Posted on: June 13, 2022, 12:02h.
Last updated on: June 13, 2022, 12:16h.
Local officials in East Windsor, Ct., say the town has no choice but to proceed with eminent domain regarding vacant land that was supposed to become a casino, but has sat vacant for years.
In 2017, East Windsor’s Board of Selectmen agreed to transfer ownership of roughly 28 acres of land that housed a former Showcase Cinema movie complex to the Mohegan Tribe and Mashantucket Pequot Tribal Nation. Connecticut’s two tribes had formed a joint entity called MMCT to develop and operate a satellite casino there.
Connecticut lawmakers and then-Gov. Dannel Malloy (D) agreed to allow the tribes to build the state’s first commercial casino. That was in response to MGM Resorts opening a nearly $1 billion casino destination just miles north of the Connecticut-Massachusetts border in Springfield.
The tribes, which own and operate Mohegan Sun and Foxwoods, argued that a considerable portion of their business would bleed north into Massachusetts without Connecticut allowing the tribes to open a casino in the north-central part of the state.
The East Windsor casino — dubbed Tribal Winds — was to be a collaboration among the tribes. But the project, which varied wildly in terms of overall investment from $200 million to $400 million, never came to fruition.
East Windsor Misses Out
With MGM Resorts lobbying heavily and accusing Connecticut of wrongly legalizing commercial gambling without conducting a competitive bidding process, the state and tribes eventually folded on the expansion plans. The tribes and current Gov. Ned Lamont (D) instead opted to amend their Class III gaming compacts to include online casino gambling and in-person and mobile sports betting.
While the resolution satisfied the state and tribes, the outcome was a major blow to East Windsor. The town had agreed to hand over the former Showcase Cinemas and its land, which ceased operations in March 2008, in exchange for a one-time upfront payment of $3 million no later than 15 months before the casino opened.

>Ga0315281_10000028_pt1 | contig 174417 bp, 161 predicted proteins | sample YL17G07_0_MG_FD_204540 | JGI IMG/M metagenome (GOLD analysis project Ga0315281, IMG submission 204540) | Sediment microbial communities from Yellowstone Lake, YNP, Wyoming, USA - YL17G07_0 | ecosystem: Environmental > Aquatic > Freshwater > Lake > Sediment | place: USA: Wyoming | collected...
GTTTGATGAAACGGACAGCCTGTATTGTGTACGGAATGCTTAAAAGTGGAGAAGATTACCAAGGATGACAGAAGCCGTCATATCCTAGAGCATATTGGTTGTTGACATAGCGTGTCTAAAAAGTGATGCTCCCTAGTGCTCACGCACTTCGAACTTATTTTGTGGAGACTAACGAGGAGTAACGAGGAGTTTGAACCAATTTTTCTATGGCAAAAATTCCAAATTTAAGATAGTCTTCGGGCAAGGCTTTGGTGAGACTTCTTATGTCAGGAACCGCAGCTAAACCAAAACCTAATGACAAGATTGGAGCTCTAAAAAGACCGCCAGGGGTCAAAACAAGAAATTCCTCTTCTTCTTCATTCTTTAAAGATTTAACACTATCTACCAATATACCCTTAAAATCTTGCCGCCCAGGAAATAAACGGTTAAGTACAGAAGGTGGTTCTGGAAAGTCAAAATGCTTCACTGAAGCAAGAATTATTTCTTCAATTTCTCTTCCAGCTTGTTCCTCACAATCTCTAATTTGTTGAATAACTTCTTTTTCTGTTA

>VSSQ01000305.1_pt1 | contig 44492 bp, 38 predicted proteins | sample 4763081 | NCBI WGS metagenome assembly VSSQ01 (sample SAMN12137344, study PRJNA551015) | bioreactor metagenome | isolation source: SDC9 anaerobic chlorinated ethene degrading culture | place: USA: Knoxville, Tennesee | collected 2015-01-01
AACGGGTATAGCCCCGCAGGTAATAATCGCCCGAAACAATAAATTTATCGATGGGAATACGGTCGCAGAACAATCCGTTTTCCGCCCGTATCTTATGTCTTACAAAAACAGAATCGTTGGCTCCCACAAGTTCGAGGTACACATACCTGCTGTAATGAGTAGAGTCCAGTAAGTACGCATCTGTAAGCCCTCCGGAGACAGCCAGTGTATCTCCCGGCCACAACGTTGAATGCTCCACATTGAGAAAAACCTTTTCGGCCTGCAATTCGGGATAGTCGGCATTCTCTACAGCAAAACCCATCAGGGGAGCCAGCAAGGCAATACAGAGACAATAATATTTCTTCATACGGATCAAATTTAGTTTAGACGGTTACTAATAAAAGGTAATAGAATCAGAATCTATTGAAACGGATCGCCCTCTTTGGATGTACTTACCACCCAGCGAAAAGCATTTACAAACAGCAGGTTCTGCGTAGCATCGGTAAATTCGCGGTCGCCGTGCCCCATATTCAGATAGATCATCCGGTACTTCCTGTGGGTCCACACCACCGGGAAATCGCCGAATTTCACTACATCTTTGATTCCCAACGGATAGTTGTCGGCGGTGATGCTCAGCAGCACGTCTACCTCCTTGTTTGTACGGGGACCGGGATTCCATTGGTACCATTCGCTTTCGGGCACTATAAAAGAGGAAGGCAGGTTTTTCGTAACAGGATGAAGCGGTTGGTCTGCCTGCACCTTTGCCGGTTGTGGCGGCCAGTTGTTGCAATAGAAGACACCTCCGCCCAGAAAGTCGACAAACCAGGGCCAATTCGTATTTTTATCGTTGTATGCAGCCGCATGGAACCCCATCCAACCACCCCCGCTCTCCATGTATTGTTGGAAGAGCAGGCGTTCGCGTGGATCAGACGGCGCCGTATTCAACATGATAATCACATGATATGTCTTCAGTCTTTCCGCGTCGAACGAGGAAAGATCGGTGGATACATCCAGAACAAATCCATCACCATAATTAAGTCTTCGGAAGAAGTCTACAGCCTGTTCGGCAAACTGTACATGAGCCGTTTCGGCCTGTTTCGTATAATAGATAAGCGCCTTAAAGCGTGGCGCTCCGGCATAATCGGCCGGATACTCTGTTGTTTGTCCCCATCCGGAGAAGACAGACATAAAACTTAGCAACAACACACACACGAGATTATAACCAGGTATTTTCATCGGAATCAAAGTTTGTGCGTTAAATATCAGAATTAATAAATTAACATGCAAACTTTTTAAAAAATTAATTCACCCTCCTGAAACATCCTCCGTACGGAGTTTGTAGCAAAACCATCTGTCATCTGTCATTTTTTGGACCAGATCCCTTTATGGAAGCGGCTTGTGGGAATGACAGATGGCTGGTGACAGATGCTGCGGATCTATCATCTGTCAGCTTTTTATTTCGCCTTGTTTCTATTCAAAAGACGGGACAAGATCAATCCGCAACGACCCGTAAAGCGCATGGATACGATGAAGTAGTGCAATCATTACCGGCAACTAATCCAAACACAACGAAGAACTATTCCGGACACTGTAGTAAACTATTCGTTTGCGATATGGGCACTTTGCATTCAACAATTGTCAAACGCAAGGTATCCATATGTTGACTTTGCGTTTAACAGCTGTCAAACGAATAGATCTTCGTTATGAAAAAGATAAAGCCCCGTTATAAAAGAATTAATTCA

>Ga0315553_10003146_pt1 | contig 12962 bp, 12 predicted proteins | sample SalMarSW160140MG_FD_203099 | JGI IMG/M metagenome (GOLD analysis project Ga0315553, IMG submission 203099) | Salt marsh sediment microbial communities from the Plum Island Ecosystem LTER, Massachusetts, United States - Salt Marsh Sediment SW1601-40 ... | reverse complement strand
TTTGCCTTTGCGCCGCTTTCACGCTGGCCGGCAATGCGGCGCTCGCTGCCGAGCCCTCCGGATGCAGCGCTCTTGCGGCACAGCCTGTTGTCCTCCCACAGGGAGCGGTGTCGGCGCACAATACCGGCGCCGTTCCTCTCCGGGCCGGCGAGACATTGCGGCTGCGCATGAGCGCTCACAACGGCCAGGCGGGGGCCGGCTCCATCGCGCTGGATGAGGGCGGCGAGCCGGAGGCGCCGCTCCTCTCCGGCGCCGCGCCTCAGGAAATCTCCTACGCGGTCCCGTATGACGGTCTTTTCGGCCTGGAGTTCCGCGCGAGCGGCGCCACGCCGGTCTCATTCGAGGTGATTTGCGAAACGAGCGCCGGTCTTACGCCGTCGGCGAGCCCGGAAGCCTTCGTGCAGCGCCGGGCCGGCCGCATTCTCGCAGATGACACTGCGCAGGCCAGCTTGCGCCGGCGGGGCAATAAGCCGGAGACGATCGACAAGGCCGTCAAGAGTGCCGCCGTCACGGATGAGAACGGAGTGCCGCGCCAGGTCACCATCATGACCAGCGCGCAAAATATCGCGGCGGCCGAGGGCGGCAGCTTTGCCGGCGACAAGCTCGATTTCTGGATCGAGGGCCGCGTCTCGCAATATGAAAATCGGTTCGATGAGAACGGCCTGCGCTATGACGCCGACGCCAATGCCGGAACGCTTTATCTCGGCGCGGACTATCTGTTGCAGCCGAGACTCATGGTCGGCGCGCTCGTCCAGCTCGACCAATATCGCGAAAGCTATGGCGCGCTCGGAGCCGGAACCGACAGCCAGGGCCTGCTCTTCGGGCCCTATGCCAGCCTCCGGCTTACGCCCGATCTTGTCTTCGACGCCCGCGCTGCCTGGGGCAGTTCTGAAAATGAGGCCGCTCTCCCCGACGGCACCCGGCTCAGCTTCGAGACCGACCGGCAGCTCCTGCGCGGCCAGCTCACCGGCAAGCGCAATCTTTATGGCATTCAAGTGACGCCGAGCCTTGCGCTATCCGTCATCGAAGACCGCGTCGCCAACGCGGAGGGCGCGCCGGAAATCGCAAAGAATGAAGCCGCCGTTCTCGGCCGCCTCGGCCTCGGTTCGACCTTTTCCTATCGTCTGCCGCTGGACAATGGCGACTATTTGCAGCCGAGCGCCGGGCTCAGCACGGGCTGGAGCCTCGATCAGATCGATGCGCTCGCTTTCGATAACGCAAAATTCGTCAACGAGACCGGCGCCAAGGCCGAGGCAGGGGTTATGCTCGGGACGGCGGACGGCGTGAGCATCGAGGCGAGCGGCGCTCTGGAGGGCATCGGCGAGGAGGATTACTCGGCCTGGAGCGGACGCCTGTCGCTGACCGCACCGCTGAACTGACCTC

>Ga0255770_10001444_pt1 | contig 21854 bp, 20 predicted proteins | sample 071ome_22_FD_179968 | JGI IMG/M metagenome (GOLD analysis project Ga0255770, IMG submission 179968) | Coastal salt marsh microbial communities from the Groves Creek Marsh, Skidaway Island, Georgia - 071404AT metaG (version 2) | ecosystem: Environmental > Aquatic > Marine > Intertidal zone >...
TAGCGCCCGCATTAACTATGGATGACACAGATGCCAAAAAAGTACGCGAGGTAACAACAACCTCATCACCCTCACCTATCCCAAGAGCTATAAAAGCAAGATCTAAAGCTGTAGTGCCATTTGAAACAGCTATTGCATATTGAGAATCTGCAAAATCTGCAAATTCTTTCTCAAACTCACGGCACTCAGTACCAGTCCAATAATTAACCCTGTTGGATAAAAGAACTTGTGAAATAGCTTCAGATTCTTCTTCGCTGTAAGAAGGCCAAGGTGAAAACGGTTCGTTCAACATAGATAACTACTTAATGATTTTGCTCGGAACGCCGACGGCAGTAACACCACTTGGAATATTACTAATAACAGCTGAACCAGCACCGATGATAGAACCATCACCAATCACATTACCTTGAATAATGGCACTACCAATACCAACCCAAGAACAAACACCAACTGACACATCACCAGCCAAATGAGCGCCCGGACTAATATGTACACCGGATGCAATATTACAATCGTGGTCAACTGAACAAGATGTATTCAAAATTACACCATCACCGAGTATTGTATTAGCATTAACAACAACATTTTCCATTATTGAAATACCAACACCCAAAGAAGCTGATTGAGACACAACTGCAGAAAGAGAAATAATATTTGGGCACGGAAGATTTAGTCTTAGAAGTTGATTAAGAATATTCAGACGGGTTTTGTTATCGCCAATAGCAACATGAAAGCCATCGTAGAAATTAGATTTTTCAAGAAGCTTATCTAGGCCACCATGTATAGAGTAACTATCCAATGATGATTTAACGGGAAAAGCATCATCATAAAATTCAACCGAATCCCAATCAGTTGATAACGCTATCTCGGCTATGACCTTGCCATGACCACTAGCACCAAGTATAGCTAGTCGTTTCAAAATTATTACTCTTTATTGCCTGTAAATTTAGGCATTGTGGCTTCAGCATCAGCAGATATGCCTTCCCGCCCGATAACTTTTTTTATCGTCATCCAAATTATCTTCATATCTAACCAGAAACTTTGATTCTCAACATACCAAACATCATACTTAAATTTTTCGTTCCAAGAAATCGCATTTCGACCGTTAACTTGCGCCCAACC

The tribes also agreed to give East Windsor an annual $3 million payment in perpetuity, in addition to the town’s local share of gaming taxes projected to total approximately $5.5 million a year.
East Windsor selectmen claim the town has been seeking to work with the tribes to find a new development opportunity for the property. But those local officials say the Mohegan and Mashantucket Pequot Indians have been unresponsive.
We have tried to be reasonable with the tribal nations, meeting with them on several occasions, to discuss how to develop the parcel,” First Selectman Jason Bowsza said in a town press release.
With the tribes seemingly unwilling to commit to a new endeavor, the Town of East Windsor says it’s inducting eminent domain proceedings.
Eminent domain, the Cornell Law School explains, refers to the power of governments to take private property and convert it into public use. Such powers are afforded to federal, state, and local governments.
East Windsor and state officials argue eminant domain is just in this case because the property is not currently generating property or other tax revenue for the town.
“The taxpayers of East Windsor have been harmed by the decisions made between the state of Connecticut and the tribes,” said Connecticut Senator M. Saud Anwar (D-South Windsor).
Eminent domain requires that governments provide property owners with a reasonable payment based on the property’s assessed value. MMCT says it spent more than $14 million demolishing the Showcase Cinemas and prepping the site for commercial development.